Here we go again. It's the same old story of a company reporting impressive, even record-setting, results, only to watch its stock price plummet on the news.

The victim is Inside Value selection CarMax (NYSE:KMX), which reported fourth-quarter and fiscal 2007 results that sparkled. Yet its stock price fell nearly 9% yesterday. As can be the case with a used car, what shines on the outside may be covering up damage just below the surface. However, in this case, the only damage appears to be the company's failure to match the Street's elevated expectations.

You can read the full results here, but let's look at some highlights. For the fourth quarter, CarMax reported earnings of $42.1 million, or $0.19 per share, which is an increase of 15% over last year's results. For the year, earnings totaled $198.6 million, or $0.92 per share -- a jump of 48%. Although it's not as impressive considering the year-ago performance was negative, CarMax did increase quarterly comps by 11% on a per-unit basis. For the fiscal year, unit comps were up 8% on top of last year's 4% growth.

Unfortunately for CarMax, as solid as its results were, they didn't quite match what analysts were expecting. That's quite a change of pace from the company's recent history of easily surpassing expectations. As fellow Fool Rich Smith pointed out a couple days ago, CarMax has blown away guesstimates for several quarters, so when it comes up just short, it suffers that much more as a result.

Also contributing to CarMax's skid was the fact that its estimates for fiscal 2008 didn't blow anybody away. The company expects to earn $1.03 to $1.14 per share for the year. That would be an increase in the range of 12% to 24%, while analysts predicted earnings per share of $1.07. Again, the fact that the projections were received negatively is simply the result of CarMax performing so strongly for so many quarters. Investors have come to expect more from the company. Excluding that, I think you would agree that 12% to 24% growth would please nearly any investor.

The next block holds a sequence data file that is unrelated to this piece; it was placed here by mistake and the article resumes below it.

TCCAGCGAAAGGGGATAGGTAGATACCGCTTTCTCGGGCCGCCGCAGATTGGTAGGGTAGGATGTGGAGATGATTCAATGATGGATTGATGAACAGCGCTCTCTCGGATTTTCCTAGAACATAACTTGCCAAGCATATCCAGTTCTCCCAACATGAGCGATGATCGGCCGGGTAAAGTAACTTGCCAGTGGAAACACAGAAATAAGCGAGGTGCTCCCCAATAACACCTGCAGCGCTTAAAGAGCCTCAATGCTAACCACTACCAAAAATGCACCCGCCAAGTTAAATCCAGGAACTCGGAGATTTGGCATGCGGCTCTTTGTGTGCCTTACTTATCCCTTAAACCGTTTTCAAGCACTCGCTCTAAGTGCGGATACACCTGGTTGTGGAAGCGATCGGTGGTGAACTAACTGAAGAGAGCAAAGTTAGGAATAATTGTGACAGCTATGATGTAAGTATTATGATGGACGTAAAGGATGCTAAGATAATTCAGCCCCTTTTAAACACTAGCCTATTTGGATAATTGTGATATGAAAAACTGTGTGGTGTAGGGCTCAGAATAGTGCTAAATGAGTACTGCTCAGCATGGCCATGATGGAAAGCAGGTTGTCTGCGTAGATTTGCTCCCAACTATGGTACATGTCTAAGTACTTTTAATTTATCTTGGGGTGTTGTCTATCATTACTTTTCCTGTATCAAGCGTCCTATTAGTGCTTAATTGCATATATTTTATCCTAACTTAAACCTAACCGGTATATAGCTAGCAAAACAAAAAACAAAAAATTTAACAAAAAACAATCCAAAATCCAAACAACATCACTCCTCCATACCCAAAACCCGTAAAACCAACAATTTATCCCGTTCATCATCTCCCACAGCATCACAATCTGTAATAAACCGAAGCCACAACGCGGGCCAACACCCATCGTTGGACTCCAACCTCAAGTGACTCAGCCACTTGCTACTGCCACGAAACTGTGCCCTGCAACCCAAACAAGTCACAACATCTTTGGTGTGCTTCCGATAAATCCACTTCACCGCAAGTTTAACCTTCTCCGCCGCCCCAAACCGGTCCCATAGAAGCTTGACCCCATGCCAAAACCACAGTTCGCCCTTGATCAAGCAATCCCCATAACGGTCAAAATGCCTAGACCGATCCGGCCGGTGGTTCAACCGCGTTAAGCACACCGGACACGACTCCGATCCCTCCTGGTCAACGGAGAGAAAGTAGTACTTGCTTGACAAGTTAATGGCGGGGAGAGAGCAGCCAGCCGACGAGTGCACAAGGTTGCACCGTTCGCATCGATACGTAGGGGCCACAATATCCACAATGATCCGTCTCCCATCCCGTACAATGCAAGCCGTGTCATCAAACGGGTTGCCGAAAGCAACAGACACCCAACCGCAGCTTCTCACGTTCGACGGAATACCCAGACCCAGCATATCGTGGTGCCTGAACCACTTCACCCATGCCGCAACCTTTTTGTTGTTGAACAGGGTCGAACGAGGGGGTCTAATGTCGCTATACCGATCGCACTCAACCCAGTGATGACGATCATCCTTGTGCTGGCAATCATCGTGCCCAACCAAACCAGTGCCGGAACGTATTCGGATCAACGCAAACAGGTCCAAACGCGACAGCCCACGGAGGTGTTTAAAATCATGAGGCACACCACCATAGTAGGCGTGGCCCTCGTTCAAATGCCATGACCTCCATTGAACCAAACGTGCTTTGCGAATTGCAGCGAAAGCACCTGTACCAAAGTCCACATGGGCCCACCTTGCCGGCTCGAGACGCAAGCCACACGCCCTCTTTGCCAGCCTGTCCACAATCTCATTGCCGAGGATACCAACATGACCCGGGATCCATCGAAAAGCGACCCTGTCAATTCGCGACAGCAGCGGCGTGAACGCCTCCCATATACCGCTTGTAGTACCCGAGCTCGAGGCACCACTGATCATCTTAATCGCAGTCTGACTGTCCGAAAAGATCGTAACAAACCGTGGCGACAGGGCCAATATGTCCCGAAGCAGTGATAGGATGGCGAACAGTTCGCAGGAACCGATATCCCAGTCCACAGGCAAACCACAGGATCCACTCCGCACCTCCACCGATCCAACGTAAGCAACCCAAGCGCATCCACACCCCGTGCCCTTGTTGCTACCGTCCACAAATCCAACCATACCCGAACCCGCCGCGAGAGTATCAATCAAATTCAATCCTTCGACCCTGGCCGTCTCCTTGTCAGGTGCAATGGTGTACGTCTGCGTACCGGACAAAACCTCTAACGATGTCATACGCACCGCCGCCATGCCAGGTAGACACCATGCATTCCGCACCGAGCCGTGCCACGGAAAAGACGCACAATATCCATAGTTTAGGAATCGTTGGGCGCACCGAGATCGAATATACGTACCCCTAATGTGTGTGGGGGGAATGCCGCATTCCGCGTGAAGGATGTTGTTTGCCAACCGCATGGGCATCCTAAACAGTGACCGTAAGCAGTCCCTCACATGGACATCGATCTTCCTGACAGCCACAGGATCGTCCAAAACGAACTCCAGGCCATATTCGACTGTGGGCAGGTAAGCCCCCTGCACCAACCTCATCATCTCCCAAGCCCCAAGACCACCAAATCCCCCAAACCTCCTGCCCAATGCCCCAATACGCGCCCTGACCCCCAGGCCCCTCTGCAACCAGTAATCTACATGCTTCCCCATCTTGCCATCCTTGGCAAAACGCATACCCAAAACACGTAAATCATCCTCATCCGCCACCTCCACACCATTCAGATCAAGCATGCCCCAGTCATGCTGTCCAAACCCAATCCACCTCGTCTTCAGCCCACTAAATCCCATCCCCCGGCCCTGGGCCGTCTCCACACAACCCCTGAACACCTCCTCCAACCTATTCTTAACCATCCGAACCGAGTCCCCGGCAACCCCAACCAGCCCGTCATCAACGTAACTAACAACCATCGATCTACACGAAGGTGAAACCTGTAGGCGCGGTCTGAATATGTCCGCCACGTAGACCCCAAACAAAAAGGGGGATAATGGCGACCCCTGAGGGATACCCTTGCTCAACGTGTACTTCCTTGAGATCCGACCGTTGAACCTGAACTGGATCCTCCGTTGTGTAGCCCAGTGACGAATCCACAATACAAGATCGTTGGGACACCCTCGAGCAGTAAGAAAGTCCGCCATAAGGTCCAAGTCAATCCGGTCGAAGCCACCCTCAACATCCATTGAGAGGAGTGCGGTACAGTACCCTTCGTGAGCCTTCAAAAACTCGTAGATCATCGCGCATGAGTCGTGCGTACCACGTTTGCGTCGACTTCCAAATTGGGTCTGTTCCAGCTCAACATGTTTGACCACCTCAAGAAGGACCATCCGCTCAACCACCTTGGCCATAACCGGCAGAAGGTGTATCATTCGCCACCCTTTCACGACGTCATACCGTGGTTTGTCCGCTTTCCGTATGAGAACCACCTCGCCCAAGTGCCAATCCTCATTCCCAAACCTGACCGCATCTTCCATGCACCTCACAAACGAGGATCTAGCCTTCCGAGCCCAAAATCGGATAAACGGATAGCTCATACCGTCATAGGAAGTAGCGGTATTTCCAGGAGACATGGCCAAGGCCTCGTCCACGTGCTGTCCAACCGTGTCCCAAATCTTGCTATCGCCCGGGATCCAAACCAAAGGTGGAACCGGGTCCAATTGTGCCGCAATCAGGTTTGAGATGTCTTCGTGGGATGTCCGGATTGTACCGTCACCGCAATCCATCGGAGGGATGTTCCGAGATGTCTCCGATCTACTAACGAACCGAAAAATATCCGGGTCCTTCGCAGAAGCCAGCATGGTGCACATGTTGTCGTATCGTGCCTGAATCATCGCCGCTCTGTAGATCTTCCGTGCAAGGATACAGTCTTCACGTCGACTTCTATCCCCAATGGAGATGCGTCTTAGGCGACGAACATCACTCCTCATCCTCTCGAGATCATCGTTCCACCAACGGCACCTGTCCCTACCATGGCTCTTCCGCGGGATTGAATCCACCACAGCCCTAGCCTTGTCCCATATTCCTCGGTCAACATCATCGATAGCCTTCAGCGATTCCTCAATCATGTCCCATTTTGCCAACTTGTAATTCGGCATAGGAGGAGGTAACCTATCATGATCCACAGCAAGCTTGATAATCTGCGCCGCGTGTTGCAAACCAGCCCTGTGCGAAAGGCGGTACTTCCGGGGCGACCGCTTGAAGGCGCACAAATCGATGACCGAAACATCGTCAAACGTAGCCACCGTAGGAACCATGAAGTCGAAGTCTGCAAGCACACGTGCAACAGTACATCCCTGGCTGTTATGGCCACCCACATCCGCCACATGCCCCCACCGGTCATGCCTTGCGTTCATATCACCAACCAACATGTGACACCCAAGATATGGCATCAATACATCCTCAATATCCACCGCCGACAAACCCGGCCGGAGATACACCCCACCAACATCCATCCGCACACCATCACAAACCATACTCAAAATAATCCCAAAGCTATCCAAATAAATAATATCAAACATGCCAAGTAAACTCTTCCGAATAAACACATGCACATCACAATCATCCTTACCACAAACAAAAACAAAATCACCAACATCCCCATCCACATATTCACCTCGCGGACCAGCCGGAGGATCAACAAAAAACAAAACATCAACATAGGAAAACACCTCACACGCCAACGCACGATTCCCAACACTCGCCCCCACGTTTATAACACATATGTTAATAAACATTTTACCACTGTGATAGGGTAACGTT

So what's next for CarMax? The company is taking the bold steps of expanding; it plans to open 13 used car superstores in the fiscal year. It will also be entering five new markets.

Although CarMax has some competitors in the segment, including America's Car-Mart (NASDAQ:CRMT) and AutoNation (NYSE:AN), it is, by far, the leader of the pack. Considering its grip on the used car market, its continued strong performance (regardless of expectations), and its recent tumble, I don't think long-term investors should hesitate to shop for CarMax.

To see the road that led CarMax to raise expectations so high that it was bound to crash, read:

CarMax is a Motley Fool Inside Value selection. If you're a value investor, lead analyst Philip Durell has some great recommendations for you. For a free 30-day trial, simply click here to sign up today.

Fool contributor Mike Cianciolo welcomes feedback and doesn't own any of the companies in this article. The Fool has a disclosure policy.